10 Awesome Video Game Features That Came From Contest Winners

When fans directly influenced the final product.

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Square Enix

Where video games differ significantly from film and TV is through a given developer's encouragement of fan input.

More specifically, while the general public isn't able to get its hands on a movie or TV show until it's completely finished, gaming is often quite a different story, and some studios are more than open to suggestions.

The principal way in which fan-made or fan-conceived content makes its way into the final product is via contests held before release. These can entail tasks as simple as offering up names of items, characters, and so on, OR they can go as far as letting you design entirely new maps, costumes or full-blown bosses.

And the reward for the winner, of course, is that their two cents are immortalised in that game, forever cementing them as one of the project's key influencers.

For them, it's obviously a huge honour and personal victory. The rest of us, meanwhile, can simply enjoy the benefits of this novel game content that, were it not for those contest winners, may never have seen the light of day.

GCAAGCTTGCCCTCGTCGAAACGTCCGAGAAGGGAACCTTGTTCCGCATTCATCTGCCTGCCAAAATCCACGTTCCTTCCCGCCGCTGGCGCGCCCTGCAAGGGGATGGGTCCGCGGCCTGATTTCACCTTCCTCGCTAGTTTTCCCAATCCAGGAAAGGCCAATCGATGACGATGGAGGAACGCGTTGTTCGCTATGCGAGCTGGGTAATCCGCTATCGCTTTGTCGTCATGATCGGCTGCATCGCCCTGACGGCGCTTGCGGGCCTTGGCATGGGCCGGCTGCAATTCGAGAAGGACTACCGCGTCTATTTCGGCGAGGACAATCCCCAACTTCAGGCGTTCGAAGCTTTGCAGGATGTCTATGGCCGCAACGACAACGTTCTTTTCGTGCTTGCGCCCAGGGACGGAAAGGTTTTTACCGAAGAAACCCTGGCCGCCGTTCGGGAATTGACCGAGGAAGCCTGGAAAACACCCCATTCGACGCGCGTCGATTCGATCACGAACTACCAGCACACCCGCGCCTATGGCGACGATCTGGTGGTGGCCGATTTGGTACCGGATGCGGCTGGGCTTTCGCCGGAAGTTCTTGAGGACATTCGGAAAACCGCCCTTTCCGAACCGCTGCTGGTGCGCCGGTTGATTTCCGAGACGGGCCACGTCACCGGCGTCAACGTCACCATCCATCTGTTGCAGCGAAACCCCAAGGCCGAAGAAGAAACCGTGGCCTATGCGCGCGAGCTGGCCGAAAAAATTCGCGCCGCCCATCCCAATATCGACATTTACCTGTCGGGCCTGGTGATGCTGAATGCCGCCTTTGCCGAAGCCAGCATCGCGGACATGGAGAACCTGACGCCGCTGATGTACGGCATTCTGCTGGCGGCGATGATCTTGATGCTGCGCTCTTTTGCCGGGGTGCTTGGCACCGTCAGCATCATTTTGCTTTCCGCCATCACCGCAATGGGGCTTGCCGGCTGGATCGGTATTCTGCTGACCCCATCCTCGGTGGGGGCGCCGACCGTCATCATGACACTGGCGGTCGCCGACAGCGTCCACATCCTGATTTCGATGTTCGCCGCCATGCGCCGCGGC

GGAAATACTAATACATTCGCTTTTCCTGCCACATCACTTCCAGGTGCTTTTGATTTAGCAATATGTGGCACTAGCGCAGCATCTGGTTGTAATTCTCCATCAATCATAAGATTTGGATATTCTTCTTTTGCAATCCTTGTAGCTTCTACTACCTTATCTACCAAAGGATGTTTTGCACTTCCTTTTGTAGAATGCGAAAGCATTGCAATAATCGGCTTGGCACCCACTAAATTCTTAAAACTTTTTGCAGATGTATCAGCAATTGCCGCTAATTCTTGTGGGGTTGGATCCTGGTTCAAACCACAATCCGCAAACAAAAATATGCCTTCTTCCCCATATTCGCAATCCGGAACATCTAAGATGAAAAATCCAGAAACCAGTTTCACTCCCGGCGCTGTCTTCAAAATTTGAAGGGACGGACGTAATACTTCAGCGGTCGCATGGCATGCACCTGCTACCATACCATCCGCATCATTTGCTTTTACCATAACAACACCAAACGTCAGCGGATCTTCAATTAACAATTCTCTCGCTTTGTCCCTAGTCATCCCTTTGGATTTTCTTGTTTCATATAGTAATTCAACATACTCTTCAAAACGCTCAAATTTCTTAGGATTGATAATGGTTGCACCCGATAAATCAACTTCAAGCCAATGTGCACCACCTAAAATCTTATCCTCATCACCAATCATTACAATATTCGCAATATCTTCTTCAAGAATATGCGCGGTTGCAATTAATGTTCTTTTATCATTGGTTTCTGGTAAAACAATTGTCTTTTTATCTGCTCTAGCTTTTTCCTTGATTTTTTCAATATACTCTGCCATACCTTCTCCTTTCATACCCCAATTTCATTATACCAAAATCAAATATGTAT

10. Fan-Made Skins - Ratchet & Clank: All 4 One

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Alternate character skins are a classic extra feature in pretty much every era of video gaming. This seems especially true in multiplayer games, as the funky new looks for your protagonists add to both the fun and the replay value of the experience.

As the first game in the series to be geared mostly towards multiplayer, Ratchet & Clank: All 4 One was the perfect opportunity for Insomniac Games to go all out on the character customisation front.

And, luckily for us, the developers decided not to keep all the creativity for themselves.

In 2011, a contest was held inviting players to send in their designs for new and off-the-wall skins for Ratchet and his ragtag gang. There were eight winners, and four of their ideas were implemented into the final game:

Heck Fire Ratchet, which essentially turns the lovable Lombax into a skeleton; Fishbowl Clank, which sees Clank house a host of exotic marine life inside his body; Knight Qwark, which (ironically) decks Captain Qwark out in the armour of a brave knight; and Groovy Nefarious, which replaces the robotic innards of Dr. Nefarious's bulbous head with a lava lamp.

Despite these changes being purely cosmetic, can you really say the game would be as fun without them?


Graduate composer, on-and-off session musician, aspiring novelist, professional nerd. Where procrastination and cynicism intertwine, Lee Clarke can be found.